Why Your Oil Furnace Is Smoking

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When your oil furnace is operating correctly, you should see little to no smoke coming from it or your chimney. On occasion, a small amount here and there isn't unusual and can be affected by the grade of fuel you are using. But if you see constant black smoke, there's a problem with your oil furnace that could potentially be dangerous. Depending on your level of expertise, you may be able to perform some maintenance and troubleshooting steps yourself, but the furnace will need to be repaired before using it again.

Not Enough Chimney Oxygen

If there is any blockage in your chimney, the loss of air flow can cause black smoke to erupt from your furnace even if the furnace itself is working just fine. Check your chimney for birds nests, soot buildup or other blockage. If you don't have a protective cover for your chimney, install one to minimize the number of creatures or large blockages ending up inside.

Burner Tune-up Necessary

Burner tune-ups are a part of standard maintenance in which the nozzle and oil filter are changed and the filter cartridge is filled with fresh oil. If either are old and not working correctly, they can overheat and emit smoke. This is especially important for first-time maintenance if your furnace doesn't have the right nozzle installed. This is also a good time to make sure that the furnace's oil pressure is correct, because if it is too high it could cause multiple problems.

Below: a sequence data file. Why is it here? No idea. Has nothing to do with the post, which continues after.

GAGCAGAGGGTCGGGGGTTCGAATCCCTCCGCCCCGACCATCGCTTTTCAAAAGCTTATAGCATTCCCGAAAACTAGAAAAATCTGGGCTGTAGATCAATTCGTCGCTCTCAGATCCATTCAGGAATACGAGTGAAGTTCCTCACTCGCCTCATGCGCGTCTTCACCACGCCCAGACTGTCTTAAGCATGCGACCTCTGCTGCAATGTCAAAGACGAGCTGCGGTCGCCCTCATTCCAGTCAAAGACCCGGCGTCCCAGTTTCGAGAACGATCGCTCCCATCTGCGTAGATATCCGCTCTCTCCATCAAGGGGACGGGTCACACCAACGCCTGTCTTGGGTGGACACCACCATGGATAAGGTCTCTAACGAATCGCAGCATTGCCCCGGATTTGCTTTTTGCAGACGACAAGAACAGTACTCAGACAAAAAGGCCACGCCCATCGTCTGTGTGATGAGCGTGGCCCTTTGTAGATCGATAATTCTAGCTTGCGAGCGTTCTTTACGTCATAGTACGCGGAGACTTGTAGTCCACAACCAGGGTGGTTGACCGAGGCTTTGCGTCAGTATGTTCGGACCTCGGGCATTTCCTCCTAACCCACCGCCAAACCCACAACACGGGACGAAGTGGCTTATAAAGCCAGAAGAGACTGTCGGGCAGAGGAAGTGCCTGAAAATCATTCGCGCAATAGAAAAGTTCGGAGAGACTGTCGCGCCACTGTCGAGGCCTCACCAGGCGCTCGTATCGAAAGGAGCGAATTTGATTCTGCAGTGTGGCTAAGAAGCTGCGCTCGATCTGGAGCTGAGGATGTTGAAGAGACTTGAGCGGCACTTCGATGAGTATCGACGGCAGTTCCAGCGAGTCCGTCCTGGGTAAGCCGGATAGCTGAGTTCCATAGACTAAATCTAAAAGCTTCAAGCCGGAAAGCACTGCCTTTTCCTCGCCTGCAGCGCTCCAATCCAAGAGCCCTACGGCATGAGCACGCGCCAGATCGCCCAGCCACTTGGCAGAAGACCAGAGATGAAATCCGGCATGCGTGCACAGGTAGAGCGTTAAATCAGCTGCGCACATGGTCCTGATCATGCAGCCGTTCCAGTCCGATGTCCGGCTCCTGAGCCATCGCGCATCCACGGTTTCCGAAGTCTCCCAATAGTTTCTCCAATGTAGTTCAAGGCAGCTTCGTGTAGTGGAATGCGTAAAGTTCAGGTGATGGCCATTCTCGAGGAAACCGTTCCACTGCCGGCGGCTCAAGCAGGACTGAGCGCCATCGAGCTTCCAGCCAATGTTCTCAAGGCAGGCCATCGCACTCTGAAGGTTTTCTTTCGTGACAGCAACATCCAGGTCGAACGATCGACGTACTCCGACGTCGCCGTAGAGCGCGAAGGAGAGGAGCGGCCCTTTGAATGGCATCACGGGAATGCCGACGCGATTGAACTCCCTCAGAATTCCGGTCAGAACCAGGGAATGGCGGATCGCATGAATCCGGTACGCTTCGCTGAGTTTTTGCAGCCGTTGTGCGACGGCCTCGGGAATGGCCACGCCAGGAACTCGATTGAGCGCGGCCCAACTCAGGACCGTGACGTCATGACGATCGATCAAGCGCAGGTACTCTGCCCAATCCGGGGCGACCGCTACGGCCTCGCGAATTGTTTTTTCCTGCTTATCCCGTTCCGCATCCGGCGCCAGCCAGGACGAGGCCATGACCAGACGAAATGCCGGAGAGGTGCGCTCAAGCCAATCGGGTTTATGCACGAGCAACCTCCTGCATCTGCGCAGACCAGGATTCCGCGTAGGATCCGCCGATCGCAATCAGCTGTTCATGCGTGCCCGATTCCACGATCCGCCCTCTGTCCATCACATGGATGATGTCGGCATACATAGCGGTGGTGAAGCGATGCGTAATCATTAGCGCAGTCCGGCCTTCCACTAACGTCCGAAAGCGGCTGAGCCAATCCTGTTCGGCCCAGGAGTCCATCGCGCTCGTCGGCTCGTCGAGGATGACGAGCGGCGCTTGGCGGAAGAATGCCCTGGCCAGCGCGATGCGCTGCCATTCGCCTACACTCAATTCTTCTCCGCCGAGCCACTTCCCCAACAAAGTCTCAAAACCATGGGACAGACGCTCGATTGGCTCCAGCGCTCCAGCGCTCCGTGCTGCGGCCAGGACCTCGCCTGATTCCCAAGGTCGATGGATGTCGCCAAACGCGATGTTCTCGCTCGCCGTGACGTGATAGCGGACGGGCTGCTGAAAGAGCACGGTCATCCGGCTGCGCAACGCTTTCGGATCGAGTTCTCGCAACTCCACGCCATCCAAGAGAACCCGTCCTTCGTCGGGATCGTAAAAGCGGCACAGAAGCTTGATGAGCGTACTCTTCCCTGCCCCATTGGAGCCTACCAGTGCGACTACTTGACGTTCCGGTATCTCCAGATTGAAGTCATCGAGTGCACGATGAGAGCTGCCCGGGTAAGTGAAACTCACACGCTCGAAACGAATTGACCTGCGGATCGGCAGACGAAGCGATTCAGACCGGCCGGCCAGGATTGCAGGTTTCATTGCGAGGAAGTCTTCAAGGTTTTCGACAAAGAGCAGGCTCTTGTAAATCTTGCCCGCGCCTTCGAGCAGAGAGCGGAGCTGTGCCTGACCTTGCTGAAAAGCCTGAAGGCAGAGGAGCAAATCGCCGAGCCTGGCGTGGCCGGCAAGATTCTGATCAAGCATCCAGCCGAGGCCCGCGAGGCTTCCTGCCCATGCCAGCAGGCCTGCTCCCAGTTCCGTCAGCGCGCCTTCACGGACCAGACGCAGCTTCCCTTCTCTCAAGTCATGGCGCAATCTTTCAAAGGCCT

Incomplete Ignition

An incomplete ignition occurs when oil is pushed into the combustion chamber but isn't immediately lit. As a result, when the oil is lit after a small delay, it lights in the form of a small burst, which produces smoke. This can be extremely dangerous, as the leaping fire can potentially reach your house.

A similar problem is an after fire, where oil that has dripped to the bottom of the combustion chamber lights even after the furnace shuts off. When a fire burns inside the chamber while the furnace isn't on, it consumes all the oxygen inside and produces smoke.

Dirty Flue Connector

A flue connector usually has a bit of soot and ash inside, but an actual buildup to the point where blockage is occurring can cause multiple operational problems as well as produce some smoke. Loosen your flue connector and take a look inside and clean as necessary.

If you aren't comfortable working on your furnace yourself, or if you believe you have a serious problem, call in for maintenance and repairs immediately. In the meantime, shut off power to your furnace to prevent it from turning on, and let it cool before working on it or trying to troubleshoot the problem.

For more information, contact a business such as Cash Oil.